You have likely heard of postpartum depression, but did you know that pregnant moms can suffer from a similar condition known as prenatal depression? It's a time in their lives when they should feel happy preparing for the arrival of a little bundle of joy, but instead moms with prenatal depression feel deep sadness and sometimes even hopelessness. Because they can use as much support as possible during this tough time, there are things you can do to help someone with prenatal depression.
According to the Office on Women’s Health at the U.S. Department of Health and Human Services, symptoms of prenatal depression include feeling restless, moody, sad, hopeless, or overwhelmed; excessive crying; low energy or motivation; eating or sleeping too little or too much; trouble focusing or making decisions; feeling worthless and guilty; losing interest or pleasure in activities you used to enjoy; withdrawing from friends and family; aches, pains, or stomach problems that don't go away. Additionally, the American Pregnancy Association (APA) noted that 14 to 23 percent of women will struggle with some symptoms of depression during pregnancy.
Moms who struggle with depression should seek help from a healthcare professional and support from their friends and family. Here are some ways you can help someone with prenatal depression.
1. Accompany Her To Prenatal Appointments
Sometimes pregnant moms fall into a funk worrying that they will end up doing it all alone. If she's your partner, going to her prenatal appointments will show her that you are all in. If her partner can't and you're her friend, offer to accompany to her appointments so that she doesn't feel alone in this vulnerable time.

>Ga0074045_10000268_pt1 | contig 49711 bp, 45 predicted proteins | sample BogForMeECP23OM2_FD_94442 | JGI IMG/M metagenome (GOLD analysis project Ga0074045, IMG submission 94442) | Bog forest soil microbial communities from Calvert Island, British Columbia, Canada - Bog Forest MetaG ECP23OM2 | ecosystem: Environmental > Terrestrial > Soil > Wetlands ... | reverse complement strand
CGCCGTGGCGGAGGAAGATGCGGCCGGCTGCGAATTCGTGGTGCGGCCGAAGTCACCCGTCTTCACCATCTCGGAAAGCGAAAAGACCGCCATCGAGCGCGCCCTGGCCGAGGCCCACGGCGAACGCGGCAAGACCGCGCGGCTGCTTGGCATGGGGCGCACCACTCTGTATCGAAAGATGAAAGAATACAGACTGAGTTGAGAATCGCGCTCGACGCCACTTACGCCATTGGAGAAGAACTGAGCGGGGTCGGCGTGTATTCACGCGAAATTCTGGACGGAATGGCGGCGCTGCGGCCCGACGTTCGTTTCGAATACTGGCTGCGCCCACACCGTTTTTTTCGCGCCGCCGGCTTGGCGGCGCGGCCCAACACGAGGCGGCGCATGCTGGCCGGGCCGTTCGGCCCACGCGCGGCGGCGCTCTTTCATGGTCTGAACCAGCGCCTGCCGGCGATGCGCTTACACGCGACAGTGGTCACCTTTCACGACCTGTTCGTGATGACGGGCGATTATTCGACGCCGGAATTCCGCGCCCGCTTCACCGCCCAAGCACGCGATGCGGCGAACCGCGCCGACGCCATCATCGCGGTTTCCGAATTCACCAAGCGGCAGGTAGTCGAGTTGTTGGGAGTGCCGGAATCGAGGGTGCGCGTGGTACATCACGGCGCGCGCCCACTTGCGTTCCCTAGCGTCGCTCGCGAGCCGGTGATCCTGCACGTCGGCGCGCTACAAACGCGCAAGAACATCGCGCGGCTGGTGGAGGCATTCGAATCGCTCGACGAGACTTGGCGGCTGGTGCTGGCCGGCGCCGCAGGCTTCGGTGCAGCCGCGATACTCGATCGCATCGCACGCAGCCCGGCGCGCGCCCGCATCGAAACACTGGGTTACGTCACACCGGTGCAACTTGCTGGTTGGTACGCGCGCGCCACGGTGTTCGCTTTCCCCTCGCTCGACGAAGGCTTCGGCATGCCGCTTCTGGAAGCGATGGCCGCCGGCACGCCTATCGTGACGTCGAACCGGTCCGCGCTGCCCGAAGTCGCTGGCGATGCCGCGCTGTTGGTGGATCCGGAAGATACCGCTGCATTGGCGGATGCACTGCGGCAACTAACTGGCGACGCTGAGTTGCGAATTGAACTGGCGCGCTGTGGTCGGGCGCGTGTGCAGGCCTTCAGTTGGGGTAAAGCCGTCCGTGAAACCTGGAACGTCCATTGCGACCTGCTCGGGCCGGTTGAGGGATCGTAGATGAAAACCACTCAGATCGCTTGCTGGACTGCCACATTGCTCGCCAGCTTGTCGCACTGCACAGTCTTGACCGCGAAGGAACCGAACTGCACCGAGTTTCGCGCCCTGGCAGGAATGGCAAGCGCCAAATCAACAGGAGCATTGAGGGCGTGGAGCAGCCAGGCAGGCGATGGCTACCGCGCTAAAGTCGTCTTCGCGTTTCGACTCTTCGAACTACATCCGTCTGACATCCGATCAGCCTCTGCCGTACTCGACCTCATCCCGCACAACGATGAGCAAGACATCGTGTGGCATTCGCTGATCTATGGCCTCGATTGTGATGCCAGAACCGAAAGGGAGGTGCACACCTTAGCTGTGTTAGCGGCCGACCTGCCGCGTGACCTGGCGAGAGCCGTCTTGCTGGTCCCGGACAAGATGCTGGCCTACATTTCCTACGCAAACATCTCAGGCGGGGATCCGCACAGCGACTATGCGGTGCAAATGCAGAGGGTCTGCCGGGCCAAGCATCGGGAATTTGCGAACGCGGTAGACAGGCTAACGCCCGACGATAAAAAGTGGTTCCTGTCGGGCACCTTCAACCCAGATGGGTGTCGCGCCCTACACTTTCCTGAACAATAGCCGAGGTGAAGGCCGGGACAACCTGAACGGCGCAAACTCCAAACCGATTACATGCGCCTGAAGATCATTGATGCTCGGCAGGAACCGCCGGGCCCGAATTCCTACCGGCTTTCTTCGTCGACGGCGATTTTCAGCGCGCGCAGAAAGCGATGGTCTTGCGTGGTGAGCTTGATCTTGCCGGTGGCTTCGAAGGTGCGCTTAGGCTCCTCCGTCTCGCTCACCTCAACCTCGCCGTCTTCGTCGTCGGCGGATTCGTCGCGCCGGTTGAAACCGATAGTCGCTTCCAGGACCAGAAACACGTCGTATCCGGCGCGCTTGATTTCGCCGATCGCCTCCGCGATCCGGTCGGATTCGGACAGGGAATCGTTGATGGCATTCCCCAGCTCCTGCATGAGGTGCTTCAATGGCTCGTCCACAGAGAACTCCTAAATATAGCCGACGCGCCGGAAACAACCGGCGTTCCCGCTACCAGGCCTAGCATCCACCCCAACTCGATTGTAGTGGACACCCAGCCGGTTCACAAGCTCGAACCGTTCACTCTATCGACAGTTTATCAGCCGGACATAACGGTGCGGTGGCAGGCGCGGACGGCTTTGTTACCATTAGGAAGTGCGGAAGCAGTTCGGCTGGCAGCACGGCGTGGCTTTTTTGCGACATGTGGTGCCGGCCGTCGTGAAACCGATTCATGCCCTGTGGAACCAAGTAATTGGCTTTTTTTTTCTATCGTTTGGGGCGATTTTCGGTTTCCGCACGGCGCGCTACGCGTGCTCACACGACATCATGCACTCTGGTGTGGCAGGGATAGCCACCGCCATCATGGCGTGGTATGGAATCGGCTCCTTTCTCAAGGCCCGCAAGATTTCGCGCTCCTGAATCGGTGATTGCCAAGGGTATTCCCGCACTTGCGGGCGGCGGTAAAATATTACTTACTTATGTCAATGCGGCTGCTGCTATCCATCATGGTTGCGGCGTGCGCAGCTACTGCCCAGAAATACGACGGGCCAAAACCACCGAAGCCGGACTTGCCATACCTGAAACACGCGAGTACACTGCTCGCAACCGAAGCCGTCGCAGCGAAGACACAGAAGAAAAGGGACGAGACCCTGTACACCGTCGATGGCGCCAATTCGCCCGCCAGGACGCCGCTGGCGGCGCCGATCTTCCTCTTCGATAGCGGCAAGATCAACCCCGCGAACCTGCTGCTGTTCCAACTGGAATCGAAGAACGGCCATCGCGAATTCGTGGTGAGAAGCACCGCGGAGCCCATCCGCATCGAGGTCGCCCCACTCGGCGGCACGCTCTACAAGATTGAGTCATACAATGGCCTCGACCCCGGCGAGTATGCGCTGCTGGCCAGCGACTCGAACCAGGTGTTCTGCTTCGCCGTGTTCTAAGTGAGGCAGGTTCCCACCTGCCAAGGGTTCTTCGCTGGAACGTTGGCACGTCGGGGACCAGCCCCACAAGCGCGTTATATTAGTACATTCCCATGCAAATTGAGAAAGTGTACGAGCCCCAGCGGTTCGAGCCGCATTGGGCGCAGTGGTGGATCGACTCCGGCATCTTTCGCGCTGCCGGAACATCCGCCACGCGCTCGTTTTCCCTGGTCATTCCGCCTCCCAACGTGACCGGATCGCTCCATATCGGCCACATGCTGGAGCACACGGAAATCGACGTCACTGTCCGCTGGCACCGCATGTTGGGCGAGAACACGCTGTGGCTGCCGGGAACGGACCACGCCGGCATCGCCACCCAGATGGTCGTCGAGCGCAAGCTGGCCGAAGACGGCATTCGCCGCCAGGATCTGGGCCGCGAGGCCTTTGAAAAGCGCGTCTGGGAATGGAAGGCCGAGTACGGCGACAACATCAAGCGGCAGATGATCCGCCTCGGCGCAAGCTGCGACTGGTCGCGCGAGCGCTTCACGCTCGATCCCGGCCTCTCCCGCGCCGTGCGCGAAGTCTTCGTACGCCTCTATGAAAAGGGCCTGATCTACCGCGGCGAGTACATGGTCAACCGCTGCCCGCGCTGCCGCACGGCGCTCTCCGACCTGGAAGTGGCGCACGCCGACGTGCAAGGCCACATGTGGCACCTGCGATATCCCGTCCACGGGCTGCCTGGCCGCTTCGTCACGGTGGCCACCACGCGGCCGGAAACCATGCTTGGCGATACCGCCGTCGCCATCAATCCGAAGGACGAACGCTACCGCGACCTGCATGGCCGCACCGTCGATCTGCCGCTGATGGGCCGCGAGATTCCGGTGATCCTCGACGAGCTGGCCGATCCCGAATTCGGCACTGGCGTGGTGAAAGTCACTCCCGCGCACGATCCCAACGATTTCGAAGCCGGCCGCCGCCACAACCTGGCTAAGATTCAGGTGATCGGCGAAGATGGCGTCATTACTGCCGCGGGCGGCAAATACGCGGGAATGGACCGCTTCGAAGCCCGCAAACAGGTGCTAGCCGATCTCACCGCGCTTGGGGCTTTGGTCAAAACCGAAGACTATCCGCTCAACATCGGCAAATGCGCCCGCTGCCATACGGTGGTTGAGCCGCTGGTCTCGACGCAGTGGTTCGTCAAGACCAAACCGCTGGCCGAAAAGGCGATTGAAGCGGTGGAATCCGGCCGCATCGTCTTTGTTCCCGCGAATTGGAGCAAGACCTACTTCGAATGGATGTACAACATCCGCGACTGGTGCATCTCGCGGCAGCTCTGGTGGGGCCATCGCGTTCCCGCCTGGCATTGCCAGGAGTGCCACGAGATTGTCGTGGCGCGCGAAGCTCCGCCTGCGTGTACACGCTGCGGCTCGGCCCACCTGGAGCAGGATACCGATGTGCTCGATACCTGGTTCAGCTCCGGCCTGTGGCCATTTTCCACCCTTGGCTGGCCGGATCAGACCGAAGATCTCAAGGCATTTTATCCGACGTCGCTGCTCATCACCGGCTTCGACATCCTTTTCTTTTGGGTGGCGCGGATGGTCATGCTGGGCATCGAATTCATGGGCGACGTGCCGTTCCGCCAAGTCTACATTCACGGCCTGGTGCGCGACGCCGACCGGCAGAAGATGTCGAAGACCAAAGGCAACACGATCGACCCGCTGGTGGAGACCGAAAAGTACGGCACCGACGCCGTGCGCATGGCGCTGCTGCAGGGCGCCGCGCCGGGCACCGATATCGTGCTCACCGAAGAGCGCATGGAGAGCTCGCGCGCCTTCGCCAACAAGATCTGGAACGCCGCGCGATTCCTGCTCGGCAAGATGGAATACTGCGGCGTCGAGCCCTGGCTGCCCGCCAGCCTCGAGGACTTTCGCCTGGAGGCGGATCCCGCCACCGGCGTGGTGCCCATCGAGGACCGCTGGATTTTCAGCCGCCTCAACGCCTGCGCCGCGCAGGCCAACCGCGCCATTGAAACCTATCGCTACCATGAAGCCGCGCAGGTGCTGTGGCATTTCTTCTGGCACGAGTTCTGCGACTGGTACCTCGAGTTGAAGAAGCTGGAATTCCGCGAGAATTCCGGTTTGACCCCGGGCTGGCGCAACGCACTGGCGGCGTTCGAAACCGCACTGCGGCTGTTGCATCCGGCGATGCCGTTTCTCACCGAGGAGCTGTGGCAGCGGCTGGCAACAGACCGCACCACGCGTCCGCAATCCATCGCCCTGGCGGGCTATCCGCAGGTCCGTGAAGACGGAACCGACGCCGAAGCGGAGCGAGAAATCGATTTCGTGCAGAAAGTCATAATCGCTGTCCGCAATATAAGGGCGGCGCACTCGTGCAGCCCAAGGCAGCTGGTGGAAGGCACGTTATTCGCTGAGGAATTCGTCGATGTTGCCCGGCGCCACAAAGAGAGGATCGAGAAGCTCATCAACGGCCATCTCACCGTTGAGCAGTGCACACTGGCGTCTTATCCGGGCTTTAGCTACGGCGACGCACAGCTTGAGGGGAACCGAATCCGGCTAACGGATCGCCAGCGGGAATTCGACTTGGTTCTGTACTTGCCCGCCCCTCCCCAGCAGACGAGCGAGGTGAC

2. Plan A Baby Shower
A baby can be a financial burden to new parents, especially if the family income has been reduced during the first few months. Pregnant moms can fall into a depression worrying how they will be able to afford all the things a baby will need. To help ease her mind, offer to plan a baby shower to help lighten her load.
3. Take Her Out On A Date
Relationship problems can be a trigger for prenatal depression according to the APA. If your partner is struggling with depression, make sure to take some time out just for the two of you so that she can regain confidence in your relationship. If it is a friend who is feeling down in the dumps, offer to take her on a girl's night out to dinner, a movie, or even just for coffee and conversation.
4. Treat Her To A Spa Day
According to the National Childbirth Trust (NCT) prenatal depression can also be caused by how you view yourself, including the negative perceptions you feel about your physical changes such as weight gain. Treating your friend to a mani-pedi or a facial can help her feel better about herself and stave off some of her sad feelings.
5. Help Her Set Up The Nursery
When I was pregnant, one of the my biggest concerns was not having my nursery ready for my new baby. My husband worked long hours and it was hard for me to climb a ladder to paint or put up curtains. I became so concerned about the nursery not being ready that it became an obsession and would cause me to break down crying almost every night in my third trimester. Help your friend cross something off of her "to do list" by helping her set up the nursery.
6. Bring Her A Meal
When you are down in the dumps, having to prepare dinner every night can seem like a huge weight on your shoulders. Bring her a homemade meal, or some take-out on your home from work complete with paper plates, napkins and utensils that can be tossed in the trash for easy clean up.
7. Lend An Ear
Talking about your problems and worries can give you a new perspective on your situation. Be available so that your friend can vent about all of her feelings, worries, and stresses. Don't judge or offer your personal opinion. Some times all it takes is to let it out.
8. Recommend A Professional
Not all moms-to-be will be receptive to the idea of seeking professional help. However, if you think your friend may be a harm to herself or others, gently recommend a healthcare professional who can help her work through her depression. You should also confide in her spouse or one of her relatives if you have concern for her well being.